Kareem did finish his speech but did not receive his diploma that day. He walked off the football field to the backdrop of cheers in the crowd and a standing ovation in the student section. For almost a month after his fiery rhetoric, people wrote to newspapers debating the controversy. Kareem's mom picked up his diploma towards the end of the summer, and Kareem has yet to speak with any of the administration since graduation, despite numerous pleas from Dr. Blake.

People say that Kareem, who is of Egyptian descent, looks like former Egyptian President, Gamal Abdel Nasser, but it is his manner of speech that draws the most attraction. He is extremely eloquent and sophisticated, yet his words are not obtuse and his sentences are considerably short. Kareem is very soft spoken, never bitter or harsh in tone, but he is also semi-rebellious, in the sense that his questions tend to catch people off guard. He is extremely likable yet he holds strong opinions.

“I really didn't like high school,” Kareem stated bluntly. “I didn't understand the structure of the education system. Education is answering questions, and they didn't ask the right questions.”

His discourse on why he wrote the speech was quite compelling. Essentially, Kareem was disappointed and felt that there needed to be change. “I couldn't have lived with myself if I went up there and wrote a generic speech.” he said. “This was something that I felt was right inside.”

Tiffany Schley, the valedictorian of Brooklyn's High School of Legal Studies in 2004, was in a very similar situation. She had “trashed” the school in her graduation speech, although for different reasons, and the school's chancellor, Joel Klein, refused to hand over her diploma. After a public outcry, Klein apologized for the incident but refused to personally give her the diploma.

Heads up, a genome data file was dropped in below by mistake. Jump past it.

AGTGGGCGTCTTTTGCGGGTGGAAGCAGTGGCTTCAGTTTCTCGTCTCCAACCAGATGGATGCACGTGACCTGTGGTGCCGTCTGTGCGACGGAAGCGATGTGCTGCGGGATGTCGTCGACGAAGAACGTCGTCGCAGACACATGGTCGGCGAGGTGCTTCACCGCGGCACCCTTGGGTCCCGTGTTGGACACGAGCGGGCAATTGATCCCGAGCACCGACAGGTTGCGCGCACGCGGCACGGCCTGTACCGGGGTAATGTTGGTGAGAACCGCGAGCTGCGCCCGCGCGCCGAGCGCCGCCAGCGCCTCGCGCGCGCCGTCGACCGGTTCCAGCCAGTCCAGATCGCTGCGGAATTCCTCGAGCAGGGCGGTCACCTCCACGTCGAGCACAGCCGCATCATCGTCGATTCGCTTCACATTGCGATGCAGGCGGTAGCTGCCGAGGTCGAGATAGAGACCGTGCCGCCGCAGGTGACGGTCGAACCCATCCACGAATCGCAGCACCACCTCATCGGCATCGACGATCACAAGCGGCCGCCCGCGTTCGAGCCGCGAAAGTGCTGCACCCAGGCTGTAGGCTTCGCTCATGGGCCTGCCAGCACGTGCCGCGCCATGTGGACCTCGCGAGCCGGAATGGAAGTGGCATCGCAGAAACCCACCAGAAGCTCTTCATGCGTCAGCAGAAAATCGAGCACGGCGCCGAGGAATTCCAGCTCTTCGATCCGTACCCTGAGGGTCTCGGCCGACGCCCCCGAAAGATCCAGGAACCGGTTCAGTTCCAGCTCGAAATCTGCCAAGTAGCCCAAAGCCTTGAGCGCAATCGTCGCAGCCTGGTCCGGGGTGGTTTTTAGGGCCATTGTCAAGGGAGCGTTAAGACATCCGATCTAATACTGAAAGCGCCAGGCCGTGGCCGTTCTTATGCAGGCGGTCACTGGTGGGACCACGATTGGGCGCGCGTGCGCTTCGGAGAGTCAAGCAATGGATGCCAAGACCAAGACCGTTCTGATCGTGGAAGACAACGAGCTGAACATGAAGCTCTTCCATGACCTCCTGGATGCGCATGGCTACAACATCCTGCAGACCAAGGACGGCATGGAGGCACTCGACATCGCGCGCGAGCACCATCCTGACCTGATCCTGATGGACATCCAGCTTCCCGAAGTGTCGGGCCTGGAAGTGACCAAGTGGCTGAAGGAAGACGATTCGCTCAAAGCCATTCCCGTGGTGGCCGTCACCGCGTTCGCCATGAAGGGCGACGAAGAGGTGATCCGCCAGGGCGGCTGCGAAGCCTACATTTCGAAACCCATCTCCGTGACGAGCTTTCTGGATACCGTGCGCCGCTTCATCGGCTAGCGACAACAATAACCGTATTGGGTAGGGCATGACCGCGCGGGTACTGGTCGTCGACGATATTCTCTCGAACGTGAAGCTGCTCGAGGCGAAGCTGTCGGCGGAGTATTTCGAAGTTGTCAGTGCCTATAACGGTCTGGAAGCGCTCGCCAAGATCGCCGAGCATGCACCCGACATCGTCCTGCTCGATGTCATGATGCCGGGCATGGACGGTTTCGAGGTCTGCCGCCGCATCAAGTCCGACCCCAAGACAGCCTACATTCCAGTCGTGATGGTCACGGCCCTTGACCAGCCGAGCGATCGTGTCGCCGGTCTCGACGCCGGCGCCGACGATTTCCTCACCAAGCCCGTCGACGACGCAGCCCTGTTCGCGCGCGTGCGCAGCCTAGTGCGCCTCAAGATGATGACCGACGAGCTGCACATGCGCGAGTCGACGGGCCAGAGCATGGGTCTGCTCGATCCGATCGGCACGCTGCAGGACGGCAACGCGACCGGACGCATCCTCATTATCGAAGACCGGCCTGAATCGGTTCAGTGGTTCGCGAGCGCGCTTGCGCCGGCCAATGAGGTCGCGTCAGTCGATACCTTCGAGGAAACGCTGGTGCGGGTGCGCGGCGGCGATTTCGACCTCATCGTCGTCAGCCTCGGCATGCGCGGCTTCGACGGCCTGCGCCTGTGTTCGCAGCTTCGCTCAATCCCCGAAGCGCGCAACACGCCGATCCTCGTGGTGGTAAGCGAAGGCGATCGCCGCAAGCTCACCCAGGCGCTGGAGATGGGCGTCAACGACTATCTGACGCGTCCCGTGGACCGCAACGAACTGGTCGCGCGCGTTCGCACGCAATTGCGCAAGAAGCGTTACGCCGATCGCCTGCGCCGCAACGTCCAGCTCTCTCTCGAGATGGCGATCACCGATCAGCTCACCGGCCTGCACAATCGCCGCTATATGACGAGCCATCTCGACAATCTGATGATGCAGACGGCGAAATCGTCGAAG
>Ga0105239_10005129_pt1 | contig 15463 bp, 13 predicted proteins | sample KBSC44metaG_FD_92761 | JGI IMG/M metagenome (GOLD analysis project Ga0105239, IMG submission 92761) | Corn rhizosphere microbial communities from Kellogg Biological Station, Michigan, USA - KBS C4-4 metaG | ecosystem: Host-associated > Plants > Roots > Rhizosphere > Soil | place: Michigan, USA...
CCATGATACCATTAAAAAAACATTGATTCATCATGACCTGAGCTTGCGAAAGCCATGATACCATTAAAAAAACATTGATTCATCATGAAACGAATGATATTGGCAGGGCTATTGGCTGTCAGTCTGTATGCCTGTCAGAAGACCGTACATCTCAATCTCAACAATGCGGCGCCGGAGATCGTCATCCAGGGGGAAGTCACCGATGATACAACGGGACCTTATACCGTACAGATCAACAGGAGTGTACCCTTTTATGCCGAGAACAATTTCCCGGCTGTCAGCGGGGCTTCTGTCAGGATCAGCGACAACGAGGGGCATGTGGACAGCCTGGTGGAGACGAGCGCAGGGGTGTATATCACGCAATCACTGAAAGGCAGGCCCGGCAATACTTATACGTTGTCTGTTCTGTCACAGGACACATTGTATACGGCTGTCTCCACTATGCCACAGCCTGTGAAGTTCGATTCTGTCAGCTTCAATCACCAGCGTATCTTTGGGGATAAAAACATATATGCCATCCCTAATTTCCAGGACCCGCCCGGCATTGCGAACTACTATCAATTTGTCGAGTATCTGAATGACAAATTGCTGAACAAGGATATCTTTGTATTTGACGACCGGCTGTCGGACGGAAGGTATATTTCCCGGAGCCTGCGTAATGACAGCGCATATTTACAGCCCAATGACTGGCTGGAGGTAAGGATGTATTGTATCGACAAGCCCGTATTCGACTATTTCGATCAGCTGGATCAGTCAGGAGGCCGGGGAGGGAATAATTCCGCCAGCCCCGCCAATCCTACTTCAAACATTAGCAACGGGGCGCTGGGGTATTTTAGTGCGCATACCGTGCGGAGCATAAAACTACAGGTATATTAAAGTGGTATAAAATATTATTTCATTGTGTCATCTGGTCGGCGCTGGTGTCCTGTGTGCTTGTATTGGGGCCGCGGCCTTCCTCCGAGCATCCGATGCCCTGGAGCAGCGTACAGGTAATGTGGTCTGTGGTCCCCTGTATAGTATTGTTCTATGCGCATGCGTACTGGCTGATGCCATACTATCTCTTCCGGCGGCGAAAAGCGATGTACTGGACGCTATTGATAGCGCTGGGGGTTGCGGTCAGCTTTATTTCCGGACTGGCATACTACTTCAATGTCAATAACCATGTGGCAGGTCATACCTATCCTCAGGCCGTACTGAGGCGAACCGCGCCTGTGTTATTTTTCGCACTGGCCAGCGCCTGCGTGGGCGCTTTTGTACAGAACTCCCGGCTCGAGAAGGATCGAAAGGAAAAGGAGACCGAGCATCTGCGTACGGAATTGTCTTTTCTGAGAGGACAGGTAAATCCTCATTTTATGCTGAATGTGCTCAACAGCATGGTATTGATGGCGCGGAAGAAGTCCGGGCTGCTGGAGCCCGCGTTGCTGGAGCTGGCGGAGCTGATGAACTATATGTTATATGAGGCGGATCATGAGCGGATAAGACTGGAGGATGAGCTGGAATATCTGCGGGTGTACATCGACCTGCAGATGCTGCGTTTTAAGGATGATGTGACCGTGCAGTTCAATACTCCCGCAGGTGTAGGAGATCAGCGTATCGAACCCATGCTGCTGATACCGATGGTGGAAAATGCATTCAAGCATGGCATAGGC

Dr. Blake and other school administrators, along with numerous parents and some students, felt that Kareem's speech ruined the students' graduation. Dr. Blake admitted in the newspaper that Kareem highlighted many important issues that the school would take into serious consideration but that it was the wrong time for him to address them. After all, his speech was unauthorized, which potentially speaks to his integrity. But Kareem didn't have any reservations about whether or not this was the “right” forum. “I felt very strongly about this,” he said, “and I wanted to get my feelings across to a large audience that I was disillusioned with my education. I didn't see anywhere else where it would work better.”

If it was conversation that Kareem was looking for, then he was as successful as Bill Clinton in the Monica Lewinsky scandal. The controversy ruminated for weeks and people from different cities commented on his bravery and agreed with the need for change. More and more issues were being brought up in the newspapers. People were adamant about change and the failing American education system. On the other side of the spectrum, people were severely upset with Kareem's lash against American education.

But what happens when a school curbs the individuality of the speaker, and the desire to speak the truth in an original, heartfelt address? The valedictorian of the California school was robbed of his right in that sense. He refused to alter the speech despite being given the opportunity to do so. Kareem knew that the school would not allow him to “speak his mind,” but how would he really know if he never tried? What the question boils down to is where one draws the line in graduation speeches: Censorship or originality? Force or truth?